Going home after infant cardiac surgery: a UK qualitative study.


OBJECTIVE To qualitatively assess the discharge processes and postdischarge care in the community for infants discharged after congenital heart interventions in the first year of life. DESIGN Qualitative study using semistructured interviews and Framework Analysis. SETTING UK specialist cardiac centres and the services their patients are discharged to. SUBJECTS Twenty-five cardiologists and nurses from tertiary centres, 11 primary and secondary health professionals and 20 parents of children who had either died after discharge or had needed emergency readmission. RESULTS Participants indicated that going home with an infant after cardiac intervention represents a major challenge for parents and professionals. Although there were reported examples of good care, difficulties are exacerbated by inconsistent pathways and potential loss of information between the multiple teams involved. Written documentation from tertiary centres frequently lacks crucial contact information and contains too many specialist terms. Non-tertiary professionals and parents may not hold the information required to respond appropriately when an infant deteriorates, this contributing to the stressful experience of managing these infants at home. Where they exist, the content of formal 'home monitoring pathways' varies nationally, and families can find this onerous. CONCLUSIONS Service improvements are needed for infants going home after cardiac intervention in the UK, focusing especially on enhancing mechanisms for effective transfer of information outside the tertiary centre and processes to assist with monitoring and triage of vulnerable infants in the community by primary and secondary care professionals. At present there is no routine audit for this stage of the patient journey.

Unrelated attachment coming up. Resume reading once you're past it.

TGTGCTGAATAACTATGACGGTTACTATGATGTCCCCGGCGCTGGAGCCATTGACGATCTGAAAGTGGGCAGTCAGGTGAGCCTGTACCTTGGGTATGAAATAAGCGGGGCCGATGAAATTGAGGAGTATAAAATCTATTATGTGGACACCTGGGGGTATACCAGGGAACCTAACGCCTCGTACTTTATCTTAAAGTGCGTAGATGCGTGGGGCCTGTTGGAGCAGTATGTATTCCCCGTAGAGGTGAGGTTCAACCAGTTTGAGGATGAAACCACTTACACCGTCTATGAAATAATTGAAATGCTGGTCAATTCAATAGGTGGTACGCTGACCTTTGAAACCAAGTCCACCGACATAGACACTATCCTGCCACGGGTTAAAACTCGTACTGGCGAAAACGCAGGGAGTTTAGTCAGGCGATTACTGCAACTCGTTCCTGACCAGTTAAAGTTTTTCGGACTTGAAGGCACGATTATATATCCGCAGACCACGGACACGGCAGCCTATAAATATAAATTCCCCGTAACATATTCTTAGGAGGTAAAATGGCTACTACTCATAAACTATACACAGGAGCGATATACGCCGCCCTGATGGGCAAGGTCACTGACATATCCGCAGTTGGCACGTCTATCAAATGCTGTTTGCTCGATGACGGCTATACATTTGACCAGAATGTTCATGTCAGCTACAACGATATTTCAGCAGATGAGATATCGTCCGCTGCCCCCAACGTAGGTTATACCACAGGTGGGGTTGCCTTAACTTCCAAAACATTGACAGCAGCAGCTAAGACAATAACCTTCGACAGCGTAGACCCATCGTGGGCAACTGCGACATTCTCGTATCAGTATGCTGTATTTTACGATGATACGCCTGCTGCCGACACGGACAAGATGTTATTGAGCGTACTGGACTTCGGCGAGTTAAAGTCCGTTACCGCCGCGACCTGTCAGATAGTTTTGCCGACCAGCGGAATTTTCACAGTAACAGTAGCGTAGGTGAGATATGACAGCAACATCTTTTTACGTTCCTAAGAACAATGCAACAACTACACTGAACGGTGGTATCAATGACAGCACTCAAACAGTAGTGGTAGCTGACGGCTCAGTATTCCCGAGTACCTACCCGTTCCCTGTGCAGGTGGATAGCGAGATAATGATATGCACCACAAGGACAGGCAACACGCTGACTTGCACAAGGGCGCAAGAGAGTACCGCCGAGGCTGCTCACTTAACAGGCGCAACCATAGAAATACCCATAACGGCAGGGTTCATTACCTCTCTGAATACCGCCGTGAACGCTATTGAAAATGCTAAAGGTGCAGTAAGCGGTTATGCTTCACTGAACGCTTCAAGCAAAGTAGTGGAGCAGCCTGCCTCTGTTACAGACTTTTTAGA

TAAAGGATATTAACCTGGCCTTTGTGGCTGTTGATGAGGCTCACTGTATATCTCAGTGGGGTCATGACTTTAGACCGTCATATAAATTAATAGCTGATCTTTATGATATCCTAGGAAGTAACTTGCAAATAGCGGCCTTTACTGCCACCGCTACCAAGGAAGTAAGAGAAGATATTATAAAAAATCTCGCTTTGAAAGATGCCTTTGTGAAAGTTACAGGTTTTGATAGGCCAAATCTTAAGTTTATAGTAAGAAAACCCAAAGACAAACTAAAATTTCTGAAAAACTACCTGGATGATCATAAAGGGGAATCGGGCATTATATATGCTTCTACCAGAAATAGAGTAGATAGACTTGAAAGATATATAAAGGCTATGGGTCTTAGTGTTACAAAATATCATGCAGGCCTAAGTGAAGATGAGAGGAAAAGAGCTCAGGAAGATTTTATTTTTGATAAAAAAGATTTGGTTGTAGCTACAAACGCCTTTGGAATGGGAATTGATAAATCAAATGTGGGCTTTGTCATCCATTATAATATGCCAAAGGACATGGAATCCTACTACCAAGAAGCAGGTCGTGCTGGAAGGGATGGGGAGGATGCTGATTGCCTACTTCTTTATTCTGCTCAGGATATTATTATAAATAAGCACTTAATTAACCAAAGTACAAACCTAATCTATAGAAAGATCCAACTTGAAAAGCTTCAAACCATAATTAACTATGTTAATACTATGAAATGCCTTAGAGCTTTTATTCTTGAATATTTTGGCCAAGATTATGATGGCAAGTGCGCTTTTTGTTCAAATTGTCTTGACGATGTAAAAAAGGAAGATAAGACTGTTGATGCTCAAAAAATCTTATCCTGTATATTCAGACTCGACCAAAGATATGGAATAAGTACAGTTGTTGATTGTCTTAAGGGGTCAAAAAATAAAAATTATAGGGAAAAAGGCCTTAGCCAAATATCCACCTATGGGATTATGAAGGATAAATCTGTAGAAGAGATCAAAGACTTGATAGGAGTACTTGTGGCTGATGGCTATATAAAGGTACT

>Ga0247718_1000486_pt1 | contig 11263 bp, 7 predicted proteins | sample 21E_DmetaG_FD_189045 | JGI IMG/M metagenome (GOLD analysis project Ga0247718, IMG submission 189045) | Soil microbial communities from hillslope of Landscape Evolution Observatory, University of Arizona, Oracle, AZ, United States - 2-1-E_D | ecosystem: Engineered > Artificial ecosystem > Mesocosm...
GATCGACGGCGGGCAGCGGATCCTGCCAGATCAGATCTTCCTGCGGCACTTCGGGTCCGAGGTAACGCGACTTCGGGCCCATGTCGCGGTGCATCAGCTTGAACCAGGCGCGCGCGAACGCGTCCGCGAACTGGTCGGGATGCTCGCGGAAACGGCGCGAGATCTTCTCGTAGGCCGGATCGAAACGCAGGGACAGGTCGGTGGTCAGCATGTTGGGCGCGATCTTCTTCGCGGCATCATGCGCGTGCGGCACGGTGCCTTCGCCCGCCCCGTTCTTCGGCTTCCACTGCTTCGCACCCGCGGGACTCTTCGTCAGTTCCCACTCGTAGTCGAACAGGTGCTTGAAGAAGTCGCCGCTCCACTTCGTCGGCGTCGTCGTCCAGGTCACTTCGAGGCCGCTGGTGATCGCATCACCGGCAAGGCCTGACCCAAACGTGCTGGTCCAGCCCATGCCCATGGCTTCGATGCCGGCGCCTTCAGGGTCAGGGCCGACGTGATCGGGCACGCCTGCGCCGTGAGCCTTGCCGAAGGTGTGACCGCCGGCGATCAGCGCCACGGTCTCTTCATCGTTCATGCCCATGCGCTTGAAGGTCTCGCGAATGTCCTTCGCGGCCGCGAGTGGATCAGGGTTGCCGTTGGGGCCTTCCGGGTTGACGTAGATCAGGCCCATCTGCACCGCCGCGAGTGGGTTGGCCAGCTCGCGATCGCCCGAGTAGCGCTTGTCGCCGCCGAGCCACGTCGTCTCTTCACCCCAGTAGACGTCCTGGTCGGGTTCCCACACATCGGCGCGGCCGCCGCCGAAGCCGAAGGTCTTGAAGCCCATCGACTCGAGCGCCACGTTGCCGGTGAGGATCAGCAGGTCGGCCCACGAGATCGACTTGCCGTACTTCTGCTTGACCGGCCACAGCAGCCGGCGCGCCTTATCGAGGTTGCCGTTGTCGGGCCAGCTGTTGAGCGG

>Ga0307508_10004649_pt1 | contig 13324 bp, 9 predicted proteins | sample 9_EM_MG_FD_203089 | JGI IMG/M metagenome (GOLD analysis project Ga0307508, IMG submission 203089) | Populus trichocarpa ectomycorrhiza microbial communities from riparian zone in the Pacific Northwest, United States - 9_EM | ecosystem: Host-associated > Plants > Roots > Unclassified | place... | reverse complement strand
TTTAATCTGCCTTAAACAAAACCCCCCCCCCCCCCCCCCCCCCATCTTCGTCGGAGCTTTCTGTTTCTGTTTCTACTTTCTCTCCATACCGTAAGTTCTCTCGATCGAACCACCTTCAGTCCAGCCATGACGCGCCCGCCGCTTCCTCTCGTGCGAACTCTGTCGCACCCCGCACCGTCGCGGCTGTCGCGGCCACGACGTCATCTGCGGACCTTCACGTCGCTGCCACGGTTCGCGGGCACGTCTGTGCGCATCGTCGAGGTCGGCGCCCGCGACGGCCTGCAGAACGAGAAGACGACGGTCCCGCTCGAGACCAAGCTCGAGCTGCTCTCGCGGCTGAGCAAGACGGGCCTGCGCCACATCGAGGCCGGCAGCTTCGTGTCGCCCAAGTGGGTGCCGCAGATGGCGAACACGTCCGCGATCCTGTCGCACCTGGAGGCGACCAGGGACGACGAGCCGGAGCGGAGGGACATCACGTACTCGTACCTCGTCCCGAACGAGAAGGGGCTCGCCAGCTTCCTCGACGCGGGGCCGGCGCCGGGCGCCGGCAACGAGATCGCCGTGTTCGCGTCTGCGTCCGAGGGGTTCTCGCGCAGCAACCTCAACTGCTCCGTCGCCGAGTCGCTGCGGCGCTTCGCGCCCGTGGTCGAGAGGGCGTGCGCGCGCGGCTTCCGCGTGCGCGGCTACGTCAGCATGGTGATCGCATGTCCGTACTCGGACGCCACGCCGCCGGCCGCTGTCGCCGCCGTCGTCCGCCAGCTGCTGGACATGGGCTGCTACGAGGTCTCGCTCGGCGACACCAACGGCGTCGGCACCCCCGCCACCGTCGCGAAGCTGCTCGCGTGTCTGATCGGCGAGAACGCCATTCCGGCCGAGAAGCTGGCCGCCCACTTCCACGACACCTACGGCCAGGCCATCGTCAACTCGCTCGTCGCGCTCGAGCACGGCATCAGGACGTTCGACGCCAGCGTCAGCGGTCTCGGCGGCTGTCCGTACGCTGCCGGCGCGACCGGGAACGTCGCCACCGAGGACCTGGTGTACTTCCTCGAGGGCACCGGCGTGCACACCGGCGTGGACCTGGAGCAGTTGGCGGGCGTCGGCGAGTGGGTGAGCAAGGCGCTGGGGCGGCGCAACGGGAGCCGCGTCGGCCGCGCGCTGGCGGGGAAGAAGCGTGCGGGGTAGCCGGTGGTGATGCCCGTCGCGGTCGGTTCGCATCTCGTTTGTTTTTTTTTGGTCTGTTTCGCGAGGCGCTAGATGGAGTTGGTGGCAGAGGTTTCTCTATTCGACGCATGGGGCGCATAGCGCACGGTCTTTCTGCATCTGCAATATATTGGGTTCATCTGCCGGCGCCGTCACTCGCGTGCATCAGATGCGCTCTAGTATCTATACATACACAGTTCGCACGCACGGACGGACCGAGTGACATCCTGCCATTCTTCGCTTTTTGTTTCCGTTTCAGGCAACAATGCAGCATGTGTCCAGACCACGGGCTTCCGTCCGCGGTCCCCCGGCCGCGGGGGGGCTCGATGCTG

DOI: 10.1136/archdischild-2015-308827

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@article{Tregay2016GoingHA, title={Going home after infant cardiac surgery: a UK qualitative study.}, author={Jenifer Tregay and J B Wray and Sonya Crowe and Rachel Louise Knowles and Piers E. F. Daubeney and Rodney C. G. Franklin and David James Barron and Sally A Hull and Nick Mark Barnes and Catherine Bull and Katherine L. Brown}, journal={Archives of disease in childhood}, year={2016}, volume={101 4}, pages={320-5} }